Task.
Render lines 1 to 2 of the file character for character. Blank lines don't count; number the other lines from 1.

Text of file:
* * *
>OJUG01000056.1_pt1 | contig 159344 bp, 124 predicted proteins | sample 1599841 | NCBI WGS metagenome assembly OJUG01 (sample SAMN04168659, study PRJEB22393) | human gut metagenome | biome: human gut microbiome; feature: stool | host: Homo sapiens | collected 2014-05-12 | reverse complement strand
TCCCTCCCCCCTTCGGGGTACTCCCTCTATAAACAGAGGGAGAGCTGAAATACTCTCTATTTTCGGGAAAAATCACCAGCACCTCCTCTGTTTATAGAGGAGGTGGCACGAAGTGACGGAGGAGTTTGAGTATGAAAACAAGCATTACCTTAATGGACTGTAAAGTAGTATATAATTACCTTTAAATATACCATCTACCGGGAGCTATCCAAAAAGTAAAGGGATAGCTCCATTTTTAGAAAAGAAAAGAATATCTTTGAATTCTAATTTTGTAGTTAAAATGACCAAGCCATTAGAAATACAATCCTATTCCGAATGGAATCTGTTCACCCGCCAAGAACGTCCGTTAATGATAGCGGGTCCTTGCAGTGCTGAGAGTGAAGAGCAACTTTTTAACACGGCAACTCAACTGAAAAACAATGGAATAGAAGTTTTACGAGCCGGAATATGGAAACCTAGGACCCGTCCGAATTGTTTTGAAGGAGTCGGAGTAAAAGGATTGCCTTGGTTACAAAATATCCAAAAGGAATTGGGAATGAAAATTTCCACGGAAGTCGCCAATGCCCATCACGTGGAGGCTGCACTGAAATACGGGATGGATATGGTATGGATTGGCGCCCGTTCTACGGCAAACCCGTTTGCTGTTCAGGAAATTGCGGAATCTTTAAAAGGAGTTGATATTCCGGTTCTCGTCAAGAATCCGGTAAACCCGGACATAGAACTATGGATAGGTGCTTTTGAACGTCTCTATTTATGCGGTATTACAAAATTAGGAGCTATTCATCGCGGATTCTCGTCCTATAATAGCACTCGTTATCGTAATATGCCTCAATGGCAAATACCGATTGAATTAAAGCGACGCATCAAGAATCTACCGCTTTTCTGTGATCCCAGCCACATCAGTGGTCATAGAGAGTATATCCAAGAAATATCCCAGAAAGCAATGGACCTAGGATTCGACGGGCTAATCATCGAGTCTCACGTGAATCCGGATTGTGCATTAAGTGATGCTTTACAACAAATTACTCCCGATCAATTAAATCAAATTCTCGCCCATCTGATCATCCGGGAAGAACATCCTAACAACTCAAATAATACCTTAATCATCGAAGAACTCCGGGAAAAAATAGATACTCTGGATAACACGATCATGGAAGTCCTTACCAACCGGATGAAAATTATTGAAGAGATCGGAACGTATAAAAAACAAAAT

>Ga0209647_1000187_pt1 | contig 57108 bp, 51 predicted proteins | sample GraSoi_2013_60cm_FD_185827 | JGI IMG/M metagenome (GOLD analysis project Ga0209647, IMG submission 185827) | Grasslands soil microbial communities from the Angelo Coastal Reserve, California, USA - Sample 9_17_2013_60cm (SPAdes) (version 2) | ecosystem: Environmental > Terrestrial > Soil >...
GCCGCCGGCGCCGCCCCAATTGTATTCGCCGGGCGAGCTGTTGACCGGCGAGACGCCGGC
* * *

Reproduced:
>OJUG01000056.1_pt1 | contig 159344 bp, 124 predicted proteins | sample 1599841 | NCBI WGS metagenome assembly OJUG01 (sample SAMN04168659, study PRJEB22393) | human gut metagenome | biome: human gut microbiome; feature: stool | host: Homo sapiens | collected 2014-05-12 | reverse complement strand
TCCCTCCCCCCTTCGGGGTACTCCCTCTATAAACAGAGGGAGAGCTGAAATACTCTCTATTTTCGGGAAAAATCACCAGCACCTCCTCTGTTTATAGAGGAGGTGGCACGAAGTGACGGAGGAGTTTGAGTATGAAAACAAGCATTACCTTAATGGACTGTAAAGTAGTATATAATTACCTTTAAATATACCATCTACCGGGAGCTATCCAAAAAGTAAAGGGATAGCTCCATTTTTAGAAAAGAAAAGAATATCTTTGAATTCTAATTTTGTAGTTAAAATGACCAAGCCATTAGAAATACAATCCTATTCCGAATGGAATCTGTTCACCCGCCAAGAACGTCCGTTAATGATAGCGGGTCCTTGCAGTGCTGAGAGTGAAGAGCAACTTTTTAACACGGCAACTCAACTGAAAAACAATGGAATAGAAGTTTTACGAGCCGGAATATGGAAACCTAGGACCCGTCCGAATTGTTTTGAAGGAGTCGGAGTAAAAGGATTGCCTTGGTTACAAAATATCCAAAAGGAATTGGGAATGAAAATTTCCACGGAAGTCGCCAATGCCCATCACGTGGAGGCTGCACTGAAATACGGGATGGATATGGTATGGATTGGCGCCCGTTCTACGGCAAACCCGTTTGCTGTTCAGGAAATTGCGGAATCTTTAAAAGGAGTTGATATTCCGGTTCTCGTCAAGAATCCGGTAAACCCGGACATAGAACTATGGATAGGTGCTTTTGAACGTCTCTATTTATGCGGTATTACAAAATTAGGAGCTATTCATCGCGGATTCTCGTCCTATAATAGCACTCGTTATCGTAATATGCCTCAATGGCAAATACCGATTGAATTAAAGCGACGCATCAAGAATCTACCGCTTTTCTGTGATCCCAGCCACATCAGTGGTCATAGAGAGTATATCCAAGAAATATCCCAGAAAGCAATGGACCTAGGATTCGACGGGCTAATCATCGAGTCTCACGTGAATCCGGATTGTGCATTAAGTGATGCTTTACAACAAATTACTCCCGATCAATTAAATCAAATTCTCGCCCATCTGATCATCCGGGAAGAACATCCTAACAACTCAAATAATACCTTAATCATCGAAGAACTCCGGGAAAAAATAGATACTCTGGATAACACGATCATGGAAGTCCTTACCAACCGGATGAAAATTATTGAAGAGATCGGAACGTATAAAAAACAAAAT